In future, we may see Lawtech innovations utilised by, and integrated with, third-party litigation funding. Lawtech can provide efficiency advantages, reduce risks and help to increase the reach and scope of litigation finance. Three potential areas of application can be identified:
It goes without saying that third-party funders are only interested in cases that are likely to deliver a return on their investment. This means that only cases with a reasonably high chance of success will attract funding. Investors are likely to be extremely interested in finding out exactly how good the odds are – and this is where case outcome prediction technologies could really shine. Integrating these kinds of technologies will allow third-party litigation funders to refine their offerings to investors and reduce the need for expensive labour input from expert human litigators, decreasing operational costs.
As the industry continues to explore the possibilities of crowdfunding, the need to provide ways of joining investors with cases becomes more acute. Services like CrowdJustice, which mimics existing crowdfunding platforms such as Kickstarter and IndieGoGo, are excellent examples of how third-party litigation finance can also attract individuals, who may not have the same capital reserves of professional investors. If the process of identifying suitable cases can be facilitated by technology, this will accelerate the entry of third-party litigation funding into mainstream investment portfolios.
Lawtech can also be employed to streamline the entire litigation funding process. The use of lawbots, for example, could automate the initial process of assessing cases for suitability, answer early-stage client questions and monitor the progress of cases, updating investors at the same time. These client-facing applications would further reduce the need for staff hours and potentially improve the speed and responsiveness of service.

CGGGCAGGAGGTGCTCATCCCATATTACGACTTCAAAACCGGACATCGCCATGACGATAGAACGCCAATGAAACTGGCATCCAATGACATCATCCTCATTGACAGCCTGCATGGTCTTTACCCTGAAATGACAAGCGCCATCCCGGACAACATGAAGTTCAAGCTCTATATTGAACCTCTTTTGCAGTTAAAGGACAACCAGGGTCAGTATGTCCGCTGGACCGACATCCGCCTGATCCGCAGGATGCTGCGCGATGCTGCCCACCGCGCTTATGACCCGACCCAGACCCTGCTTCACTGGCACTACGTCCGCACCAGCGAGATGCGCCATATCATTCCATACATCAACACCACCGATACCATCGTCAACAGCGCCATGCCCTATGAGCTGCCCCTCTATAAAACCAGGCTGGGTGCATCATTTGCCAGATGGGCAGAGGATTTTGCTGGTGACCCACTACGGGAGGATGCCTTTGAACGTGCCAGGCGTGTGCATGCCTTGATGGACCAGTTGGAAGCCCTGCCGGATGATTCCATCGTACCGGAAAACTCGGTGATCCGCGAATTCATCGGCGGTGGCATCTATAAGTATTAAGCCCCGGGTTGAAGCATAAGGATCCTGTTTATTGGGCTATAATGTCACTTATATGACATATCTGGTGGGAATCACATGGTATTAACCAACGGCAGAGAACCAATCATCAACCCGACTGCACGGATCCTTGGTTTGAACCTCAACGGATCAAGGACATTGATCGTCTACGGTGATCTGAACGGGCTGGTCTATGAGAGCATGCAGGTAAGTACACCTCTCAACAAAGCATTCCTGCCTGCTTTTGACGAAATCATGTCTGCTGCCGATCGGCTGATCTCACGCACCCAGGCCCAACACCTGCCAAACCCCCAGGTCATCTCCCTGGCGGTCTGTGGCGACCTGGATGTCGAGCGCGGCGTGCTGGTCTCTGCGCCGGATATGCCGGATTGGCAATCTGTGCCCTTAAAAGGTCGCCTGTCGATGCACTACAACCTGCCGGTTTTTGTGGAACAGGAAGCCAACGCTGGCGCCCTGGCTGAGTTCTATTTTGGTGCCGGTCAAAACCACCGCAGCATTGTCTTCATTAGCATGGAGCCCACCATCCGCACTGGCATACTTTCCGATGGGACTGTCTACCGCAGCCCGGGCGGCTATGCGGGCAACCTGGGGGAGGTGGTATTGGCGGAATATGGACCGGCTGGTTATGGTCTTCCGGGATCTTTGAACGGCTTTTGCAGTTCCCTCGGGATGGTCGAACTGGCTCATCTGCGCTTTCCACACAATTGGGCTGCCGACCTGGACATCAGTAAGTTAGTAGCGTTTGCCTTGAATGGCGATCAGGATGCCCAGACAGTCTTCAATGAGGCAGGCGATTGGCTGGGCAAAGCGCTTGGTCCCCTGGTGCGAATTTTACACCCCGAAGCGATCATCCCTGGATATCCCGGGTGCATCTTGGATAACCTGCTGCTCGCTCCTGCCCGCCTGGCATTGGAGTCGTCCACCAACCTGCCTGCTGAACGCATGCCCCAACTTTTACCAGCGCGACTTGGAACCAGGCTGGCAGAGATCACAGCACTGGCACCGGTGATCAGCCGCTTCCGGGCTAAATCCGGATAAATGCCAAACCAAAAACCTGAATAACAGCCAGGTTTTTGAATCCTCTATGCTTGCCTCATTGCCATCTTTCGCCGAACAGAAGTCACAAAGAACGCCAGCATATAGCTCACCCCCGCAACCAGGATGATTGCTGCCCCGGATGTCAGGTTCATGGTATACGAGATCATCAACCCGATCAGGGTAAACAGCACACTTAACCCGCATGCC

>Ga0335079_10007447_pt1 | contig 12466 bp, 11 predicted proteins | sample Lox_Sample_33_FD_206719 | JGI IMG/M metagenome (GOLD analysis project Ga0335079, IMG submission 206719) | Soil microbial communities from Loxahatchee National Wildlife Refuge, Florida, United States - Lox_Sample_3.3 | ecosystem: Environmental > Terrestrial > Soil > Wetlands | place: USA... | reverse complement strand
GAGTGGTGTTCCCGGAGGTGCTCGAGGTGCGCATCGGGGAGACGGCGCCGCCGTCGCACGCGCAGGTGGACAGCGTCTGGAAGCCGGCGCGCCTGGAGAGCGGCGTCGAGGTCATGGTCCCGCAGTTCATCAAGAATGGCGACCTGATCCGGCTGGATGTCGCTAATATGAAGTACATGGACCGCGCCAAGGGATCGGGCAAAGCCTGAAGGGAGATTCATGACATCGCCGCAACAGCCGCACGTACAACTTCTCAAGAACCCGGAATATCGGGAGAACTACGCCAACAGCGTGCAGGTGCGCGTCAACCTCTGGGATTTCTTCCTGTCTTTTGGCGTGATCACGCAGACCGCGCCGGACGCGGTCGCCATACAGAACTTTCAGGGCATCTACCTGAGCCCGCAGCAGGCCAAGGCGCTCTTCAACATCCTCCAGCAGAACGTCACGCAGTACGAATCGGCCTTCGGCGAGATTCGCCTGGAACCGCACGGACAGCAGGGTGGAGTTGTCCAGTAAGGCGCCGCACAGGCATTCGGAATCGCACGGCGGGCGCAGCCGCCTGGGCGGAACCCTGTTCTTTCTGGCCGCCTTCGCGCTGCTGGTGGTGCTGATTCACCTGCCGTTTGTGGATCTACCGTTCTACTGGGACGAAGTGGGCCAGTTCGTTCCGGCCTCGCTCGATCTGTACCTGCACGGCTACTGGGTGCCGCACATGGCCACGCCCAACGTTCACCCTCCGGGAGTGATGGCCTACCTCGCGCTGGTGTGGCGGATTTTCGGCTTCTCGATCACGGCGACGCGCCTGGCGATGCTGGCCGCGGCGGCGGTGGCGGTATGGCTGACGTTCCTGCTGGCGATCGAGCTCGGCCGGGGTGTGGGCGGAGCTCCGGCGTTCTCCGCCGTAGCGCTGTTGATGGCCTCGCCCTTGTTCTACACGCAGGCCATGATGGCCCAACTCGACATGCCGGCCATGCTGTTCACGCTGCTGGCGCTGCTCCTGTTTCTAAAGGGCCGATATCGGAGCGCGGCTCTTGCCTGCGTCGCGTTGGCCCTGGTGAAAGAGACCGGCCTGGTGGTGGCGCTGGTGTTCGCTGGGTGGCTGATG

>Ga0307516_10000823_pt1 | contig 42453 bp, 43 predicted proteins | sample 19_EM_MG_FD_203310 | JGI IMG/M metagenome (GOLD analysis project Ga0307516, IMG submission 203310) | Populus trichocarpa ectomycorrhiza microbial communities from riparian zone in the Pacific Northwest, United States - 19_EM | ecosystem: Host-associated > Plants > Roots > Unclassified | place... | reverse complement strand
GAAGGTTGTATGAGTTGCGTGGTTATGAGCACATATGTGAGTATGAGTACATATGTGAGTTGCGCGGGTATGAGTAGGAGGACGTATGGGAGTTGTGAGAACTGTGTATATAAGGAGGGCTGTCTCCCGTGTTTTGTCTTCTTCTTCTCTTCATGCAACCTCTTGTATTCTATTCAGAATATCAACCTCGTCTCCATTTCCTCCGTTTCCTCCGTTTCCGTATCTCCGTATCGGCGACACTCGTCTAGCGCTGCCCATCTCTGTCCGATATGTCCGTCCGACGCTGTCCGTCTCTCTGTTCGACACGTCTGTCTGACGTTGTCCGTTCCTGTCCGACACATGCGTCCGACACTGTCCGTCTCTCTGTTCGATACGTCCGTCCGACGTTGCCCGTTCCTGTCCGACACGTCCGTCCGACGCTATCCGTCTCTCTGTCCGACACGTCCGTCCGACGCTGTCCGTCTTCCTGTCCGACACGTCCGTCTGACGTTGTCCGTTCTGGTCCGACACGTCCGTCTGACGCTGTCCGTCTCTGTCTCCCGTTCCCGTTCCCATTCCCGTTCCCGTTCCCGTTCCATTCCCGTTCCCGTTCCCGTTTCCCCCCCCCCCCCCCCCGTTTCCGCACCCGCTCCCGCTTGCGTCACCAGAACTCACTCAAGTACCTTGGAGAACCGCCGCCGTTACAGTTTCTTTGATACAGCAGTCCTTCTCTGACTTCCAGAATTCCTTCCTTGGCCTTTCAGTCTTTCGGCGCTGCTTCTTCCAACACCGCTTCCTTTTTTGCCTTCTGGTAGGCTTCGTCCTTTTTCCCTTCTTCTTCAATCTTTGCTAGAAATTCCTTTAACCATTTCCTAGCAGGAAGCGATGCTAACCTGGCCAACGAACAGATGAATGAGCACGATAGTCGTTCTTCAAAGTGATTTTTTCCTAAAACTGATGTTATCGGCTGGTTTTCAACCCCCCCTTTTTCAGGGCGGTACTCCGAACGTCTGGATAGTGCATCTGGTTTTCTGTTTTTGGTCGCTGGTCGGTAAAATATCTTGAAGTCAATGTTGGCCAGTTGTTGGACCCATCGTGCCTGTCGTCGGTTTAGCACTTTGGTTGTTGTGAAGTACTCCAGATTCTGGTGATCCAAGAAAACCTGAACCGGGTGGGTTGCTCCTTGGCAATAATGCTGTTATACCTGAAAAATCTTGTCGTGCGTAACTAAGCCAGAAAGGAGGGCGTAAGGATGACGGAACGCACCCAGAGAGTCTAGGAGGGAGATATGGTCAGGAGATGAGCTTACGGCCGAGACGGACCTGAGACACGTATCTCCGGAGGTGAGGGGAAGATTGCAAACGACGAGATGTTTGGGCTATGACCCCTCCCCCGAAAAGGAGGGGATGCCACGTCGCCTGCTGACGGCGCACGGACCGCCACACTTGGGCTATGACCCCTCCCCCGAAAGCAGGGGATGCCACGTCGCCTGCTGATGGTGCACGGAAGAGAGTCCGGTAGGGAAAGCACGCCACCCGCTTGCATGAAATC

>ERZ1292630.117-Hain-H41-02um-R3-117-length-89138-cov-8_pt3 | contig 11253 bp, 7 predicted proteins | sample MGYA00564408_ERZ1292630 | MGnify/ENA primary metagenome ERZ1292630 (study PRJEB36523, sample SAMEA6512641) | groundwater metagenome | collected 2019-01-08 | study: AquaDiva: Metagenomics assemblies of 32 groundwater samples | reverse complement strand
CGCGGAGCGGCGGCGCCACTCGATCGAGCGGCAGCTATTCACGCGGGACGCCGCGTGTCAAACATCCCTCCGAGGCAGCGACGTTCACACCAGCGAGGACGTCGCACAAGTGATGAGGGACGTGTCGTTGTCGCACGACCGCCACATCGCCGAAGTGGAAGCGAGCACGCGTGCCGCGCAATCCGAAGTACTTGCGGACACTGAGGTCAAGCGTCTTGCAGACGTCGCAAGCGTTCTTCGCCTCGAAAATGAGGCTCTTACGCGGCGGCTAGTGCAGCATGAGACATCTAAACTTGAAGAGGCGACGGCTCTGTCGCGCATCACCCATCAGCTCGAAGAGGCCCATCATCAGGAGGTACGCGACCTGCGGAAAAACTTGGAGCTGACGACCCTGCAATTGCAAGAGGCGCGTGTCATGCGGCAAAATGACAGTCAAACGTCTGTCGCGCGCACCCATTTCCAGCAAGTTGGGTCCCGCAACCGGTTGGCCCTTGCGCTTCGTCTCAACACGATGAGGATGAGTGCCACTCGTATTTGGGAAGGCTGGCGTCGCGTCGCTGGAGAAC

Although questions remain about how we should navigate issues around data protection, legal privilege, and who pays the costs when a case doesn’t succeed, third-party litigation funding is an area of significant interest that is (to make use of the favoured phrase) ‘ripe for disruption’ by, and cross-fertilisation with, Lawtech.
Today, third-party litigation funding has come a long way from its less than savoury origins in the crimes of champerty and maintenance.6 It raises interesting questions about the economic value of litigation within the broader commercial context, and reminds us that interest in contentious legal work is not limited to the answers we may find to intellectual or purely legal questions. Legal innovations do not exist in island-like isolation – new market demand created by innovative approaches can drive development in other areas of the industry. This is in part because legal products and services are all interconnected, both in terms of the processes they are part of, and the needs of the clients they support. This discussion aims to illustrate how two dynamic and disruptive areas of development in the law may interact and strengthen each other. The question we are left to consider is who might facilitate such matchmaking between innovators, and how they might do so…